Being vulnerable about my feelings scared me when I was young. I decided early in life that if people knew my fears and vulnerabilities, they could use them against me. I don’t know how I came to that conclusion, but I learned to hide my emotions and wear an impassive mask.
By the time I was in the ninth grade, in fact, kids at school had tagged me with the nickname “Spockelroy,” which was a combination of my last name and the name of Star Trek’s half-Vulcan Mr. Spock, who was brilliant and logical, but never showed the emotions from his human half. The name stuck for a couple of years.
Learning to get in touch with my emotions — well into adulthood — saved me from an empty life. Learning to feel and learning to be vulnerable saved me from continuing down a road of dysfunction toward something ugly that would have been a natural destination for me. Today, I’m very open about my feelings and vulnerabilities, because I know that going back into hiding would kill my heart and destroy any possibility of receiving the love I so desperately need.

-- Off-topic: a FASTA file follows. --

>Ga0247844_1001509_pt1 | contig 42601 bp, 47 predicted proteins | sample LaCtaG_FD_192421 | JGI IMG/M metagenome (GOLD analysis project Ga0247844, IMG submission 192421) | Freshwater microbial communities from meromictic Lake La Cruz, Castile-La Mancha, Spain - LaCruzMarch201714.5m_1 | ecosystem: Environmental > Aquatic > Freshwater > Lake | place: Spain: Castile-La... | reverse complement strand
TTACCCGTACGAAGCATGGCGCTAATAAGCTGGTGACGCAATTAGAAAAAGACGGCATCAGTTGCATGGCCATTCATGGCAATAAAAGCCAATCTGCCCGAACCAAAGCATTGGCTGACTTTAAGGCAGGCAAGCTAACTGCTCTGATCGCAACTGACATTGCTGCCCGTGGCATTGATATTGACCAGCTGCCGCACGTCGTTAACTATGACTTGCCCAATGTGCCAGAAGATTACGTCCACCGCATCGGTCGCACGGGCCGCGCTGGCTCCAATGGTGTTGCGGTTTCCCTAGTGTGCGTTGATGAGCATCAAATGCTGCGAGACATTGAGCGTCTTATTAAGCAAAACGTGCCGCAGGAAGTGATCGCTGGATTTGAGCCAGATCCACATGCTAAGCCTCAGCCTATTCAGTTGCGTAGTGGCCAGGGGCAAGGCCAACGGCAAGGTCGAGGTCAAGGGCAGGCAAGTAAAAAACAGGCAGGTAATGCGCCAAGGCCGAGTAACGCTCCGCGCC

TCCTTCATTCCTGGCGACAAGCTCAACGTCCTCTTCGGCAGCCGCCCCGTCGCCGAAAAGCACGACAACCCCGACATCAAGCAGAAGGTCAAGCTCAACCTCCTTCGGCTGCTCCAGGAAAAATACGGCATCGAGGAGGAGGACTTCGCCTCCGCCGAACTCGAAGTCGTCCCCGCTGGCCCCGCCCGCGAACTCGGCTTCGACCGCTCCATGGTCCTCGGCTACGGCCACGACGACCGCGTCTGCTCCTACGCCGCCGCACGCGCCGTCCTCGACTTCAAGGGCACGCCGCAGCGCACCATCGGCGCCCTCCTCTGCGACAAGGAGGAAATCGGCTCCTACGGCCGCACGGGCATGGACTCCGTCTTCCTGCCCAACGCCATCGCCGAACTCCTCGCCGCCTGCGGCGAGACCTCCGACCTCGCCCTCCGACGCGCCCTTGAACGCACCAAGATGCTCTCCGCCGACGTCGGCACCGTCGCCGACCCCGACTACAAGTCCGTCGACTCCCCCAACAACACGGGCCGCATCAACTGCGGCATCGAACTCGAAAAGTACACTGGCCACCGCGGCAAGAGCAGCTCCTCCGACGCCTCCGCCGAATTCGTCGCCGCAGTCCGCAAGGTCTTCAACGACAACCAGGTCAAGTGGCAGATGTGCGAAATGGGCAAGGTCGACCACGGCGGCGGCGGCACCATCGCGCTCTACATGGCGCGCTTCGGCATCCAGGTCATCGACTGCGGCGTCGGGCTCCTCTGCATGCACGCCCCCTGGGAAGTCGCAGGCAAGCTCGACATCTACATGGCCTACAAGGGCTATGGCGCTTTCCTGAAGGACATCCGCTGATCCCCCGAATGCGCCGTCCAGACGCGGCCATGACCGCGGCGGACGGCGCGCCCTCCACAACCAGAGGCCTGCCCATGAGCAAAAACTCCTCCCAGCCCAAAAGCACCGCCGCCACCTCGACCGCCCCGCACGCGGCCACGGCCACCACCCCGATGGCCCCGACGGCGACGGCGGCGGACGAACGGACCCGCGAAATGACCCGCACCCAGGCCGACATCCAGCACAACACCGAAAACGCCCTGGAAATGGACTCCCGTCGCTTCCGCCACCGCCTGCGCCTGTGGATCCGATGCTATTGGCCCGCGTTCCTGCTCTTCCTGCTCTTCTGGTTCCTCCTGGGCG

But as far as I have come insofar as feeling my emotions and being open with them, there are times when something pushes me back toward the numbness that I learned early in life — because there are times when the feelings are so overpowering that I have to run away from them.
For years, I didn’t understand what was going on when this happened. Let me tell you the sorts of times when it happens.
When I’m in a movie and something about the film emotionally overwhelms me — sometimes for surprising reasons — the mental discomfort is so strong that I have to close my eyes and cover my ears at times. This has confused girlfriends over the years. A part of a movie can be too emotionally powerful for me and I simply have to quit listening and watching. I feel something so powerful in such moments that I have to numb the feelings or it feels as though they would destroy me.